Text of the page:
Following Prime Minister Narendra Modi election, the world’s attention shifted towards India hoping that it would leave its bureaucratic shell and achieve its potential. Narendra Modi is a man with a proven track record of doubling State of Gujarat’s economy during his tenure as the Chief Minister from 2001 to 2014. Gujarat being a state with only 6% of India’s population today accounts to 22% of its export. He came into power on promise of much needed development to India. His look east policy specifically towards Japan as a source of inspiration and investment may result in a yield soon. Japan has maintained close ties with Modi during his chief minister stint and has helped develop Gujarat when western countries distanced themselves from him.

Today India is a country with a population of 1.2 billion (2nd) and a GDP of $2.4 trillion (7th) and has an annual growth rate of almost 8% a year. It has most of the key attributes of an ideal economy where about 55% of the GDP is backed by service sector while about 30% on industry and approximately 15% on primary sector such as agriculture but it is still held back by its colonial past. India that acts as the global outsource centre for the ICT industry is another promising sign that she is destined to become a superpower. Indian Information Technology industry is divided to two main components, IT services and Business Process Outsourcing (BPO). Together these two add up to about 7.5% of India’s GDP. Most of the big names in the IT industry have a branch in India mainly in Bangalore, the Silicon Valley of India. Prime Minister Modi’s Digital India initiative is shows that the government understands and has placed due importance on the IT sector to economic growth.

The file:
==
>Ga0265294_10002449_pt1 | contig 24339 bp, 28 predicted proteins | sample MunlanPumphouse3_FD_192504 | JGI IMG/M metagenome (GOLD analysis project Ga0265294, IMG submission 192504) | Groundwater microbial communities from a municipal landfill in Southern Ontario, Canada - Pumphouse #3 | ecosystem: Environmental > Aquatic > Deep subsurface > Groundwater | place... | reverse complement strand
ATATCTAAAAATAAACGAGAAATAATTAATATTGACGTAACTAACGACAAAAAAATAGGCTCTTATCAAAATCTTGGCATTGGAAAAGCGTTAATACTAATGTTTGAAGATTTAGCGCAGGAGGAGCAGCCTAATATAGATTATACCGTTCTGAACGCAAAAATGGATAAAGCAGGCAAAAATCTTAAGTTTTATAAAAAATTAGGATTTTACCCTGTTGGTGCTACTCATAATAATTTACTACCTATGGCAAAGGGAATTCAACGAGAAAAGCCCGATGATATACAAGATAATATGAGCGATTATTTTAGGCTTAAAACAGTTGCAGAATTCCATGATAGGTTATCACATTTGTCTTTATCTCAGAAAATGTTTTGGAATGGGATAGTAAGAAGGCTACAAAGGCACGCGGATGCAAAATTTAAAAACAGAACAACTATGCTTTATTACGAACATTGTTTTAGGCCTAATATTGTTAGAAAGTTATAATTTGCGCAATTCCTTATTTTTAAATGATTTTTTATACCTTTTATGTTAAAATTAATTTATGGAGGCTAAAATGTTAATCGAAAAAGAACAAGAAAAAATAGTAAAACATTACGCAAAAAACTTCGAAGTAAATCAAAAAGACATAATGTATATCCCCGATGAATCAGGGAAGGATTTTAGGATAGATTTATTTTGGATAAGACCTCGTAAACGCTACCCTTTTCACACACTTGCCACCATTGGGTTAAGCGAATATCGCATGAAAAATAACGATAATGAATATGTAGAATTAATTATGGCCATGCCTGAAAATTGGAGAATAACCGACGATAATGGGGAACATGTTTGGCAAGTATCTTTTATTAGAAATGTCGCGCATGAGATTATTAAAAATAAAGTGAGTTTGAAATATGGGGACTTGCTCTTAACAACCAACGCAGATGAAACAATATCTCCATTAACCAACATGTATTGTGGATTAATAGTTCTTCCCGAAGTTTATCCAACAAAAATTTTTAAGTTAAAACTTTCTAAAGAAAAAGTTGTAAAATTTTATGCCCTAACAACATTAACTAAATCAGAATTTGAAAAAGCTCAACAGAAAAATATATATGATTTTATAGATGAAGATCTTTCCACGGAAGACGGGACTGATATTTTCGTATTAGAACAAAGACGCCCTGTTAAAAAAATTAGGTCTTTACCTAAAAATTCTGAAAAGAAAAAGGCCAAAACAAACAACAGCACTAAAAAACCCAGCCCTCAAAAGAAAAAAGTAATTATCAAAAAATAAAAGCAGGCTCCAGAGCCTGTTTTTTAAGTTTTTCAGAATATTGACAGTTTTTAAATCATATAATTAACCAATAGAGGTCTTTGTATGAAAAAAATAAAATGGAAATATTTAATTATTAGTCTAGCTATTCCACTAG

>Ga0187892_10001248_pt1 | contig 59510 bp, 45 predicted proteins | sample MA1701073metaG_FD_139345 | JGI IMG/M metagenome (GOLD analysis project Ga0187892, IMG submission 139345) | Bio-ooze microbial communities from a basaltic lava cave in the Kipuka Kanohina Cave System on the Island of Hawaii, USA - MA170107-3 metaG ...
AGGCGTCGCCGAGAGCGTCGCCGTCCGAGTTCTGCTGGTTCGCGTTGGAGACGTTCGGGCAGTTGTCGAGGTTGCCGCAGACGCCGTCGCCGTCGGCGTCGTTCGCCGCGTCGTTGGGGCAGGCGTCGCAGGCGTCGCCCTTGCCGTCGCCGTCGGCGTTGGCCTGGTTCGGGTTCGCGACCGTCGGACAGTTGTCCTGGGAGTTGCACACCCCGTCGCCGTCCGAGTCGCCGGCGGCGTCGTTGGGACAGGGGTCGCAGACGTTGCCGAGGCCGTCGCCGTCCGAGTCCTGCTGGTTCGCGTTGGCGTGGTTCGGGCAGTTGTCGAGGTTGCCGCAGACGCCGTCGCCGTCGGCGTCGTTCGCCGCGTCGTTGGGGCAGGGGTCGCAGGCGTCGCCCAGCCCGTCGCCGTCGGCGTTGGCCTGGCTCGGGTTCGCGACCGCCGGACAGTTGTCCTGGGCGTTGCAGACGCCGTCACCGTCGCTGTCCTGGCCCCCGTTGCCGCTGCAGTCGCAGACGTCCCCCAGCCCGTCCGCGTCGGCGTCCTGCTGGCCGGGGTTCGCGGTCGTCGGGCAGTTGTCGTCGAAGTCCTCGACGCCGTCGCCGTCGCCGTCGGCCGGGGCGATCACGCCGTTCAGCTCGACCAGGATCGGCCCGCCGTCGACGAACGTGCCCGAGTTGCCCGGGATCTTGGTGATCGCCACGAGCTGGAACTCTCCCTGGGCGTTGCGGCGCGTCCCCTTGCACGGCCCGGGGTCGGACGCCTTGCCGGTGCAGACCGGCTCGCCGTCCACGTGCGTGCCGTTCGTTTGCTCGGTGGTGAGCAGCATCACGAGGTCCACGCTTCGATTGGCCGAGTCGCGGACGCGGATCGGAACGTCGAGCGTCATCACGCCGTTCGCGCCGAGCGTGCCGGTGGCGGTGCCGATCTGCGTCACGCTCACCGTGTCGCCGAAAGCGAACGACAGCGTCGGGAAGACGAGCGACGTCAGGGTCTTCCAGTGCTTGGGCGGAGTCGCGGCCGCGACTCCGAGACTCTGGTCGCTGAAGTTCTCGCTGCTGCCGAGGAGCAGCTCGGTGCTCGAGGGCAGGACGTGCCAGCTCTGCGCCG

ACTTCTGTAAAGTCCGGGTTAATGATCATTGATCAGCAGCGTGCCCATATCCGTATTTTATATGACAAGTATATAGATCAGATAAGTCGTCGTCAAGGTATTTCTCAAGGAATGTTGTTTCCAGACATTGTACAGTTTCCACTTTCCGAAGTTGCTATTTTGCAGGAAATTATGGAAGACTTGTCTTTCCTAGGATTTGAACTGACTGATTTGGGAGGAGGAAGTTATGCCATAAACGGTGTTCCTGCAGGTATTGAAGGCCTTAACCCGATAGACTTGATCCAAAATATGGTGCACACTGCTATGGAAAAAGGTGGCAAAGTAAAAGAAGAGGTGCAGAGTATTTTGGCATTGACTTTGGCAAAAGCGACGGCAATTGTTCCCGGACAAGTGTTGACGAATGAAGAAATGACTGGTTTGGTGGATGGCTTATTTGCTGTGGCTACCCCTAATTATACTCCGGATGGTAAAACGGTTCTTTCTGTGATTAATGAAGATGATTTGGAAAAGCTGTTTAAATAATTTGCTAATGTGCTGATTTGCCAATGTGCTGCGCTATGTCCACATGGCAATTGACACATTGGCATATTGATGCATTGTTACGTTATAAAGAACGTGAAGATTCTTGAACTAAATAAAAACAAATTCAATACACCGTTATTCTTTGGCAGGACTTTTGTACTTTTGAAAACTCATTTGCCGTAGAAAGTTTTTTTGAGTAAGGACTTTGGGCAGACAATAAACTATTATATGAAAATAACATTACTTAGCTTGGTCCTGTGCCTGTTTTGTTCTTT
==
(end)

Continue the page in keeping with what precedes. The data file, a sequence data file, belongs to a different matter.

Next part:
Why would India be the next global superpower? Primarily due to its young workforce compared to other large economies like Japan and China that are suffering with an aging workforce. Its dependency ratio—the proportion of children and old people to working-age adults—is one of the best in the world and will remain so for a generation. A young population or workforce has many advantages for a country like India. In terms of tax revenue, there is a workforce larger than the retired, this allows a large income tax collection to fund the pension plan for the retired and also provide funding towards healthcare system than the elderly needs. In countries like Japan that has an ageing population tend to spend relatively a lot more of its tax revenue on pension and healthcare.

In addition to a young population, India has the world’s largest English speaking/understanding population and second only to United States in terms of ‘fluent speakers’. Equipped with this, India has started paying more attention to R&D and is experiencing a revolution in science and technology. A good example would be India’s Mars Orbiter Mission, it made India the fourth nation or space agency to reach Mars when it entered orbit above Mars on 24th September 2014. To date it is the cheapest Mars mission with a total cost of US$73million, fraction of cost compared to other space missions. The main credit should go to home-grown technologies used for the mission. The success from the Mars Orbiter has boosted India’s thirst for knowledge.

The main obstacle India faces is its enormous bureaucracy armed with red tape. India is ranked 130 out of 189 countries in the Ease of Doing Business Index in 2016 where Singapore has been maintaining the top position back to back for many years. It reflects the obstacles entrepreneurs has to go through in order to start up a business. Under Prime Minister Modi’s leadership, a lot of the archaic laws and procedures has been put away with, but a lot more has to be done to achieve considerable progress.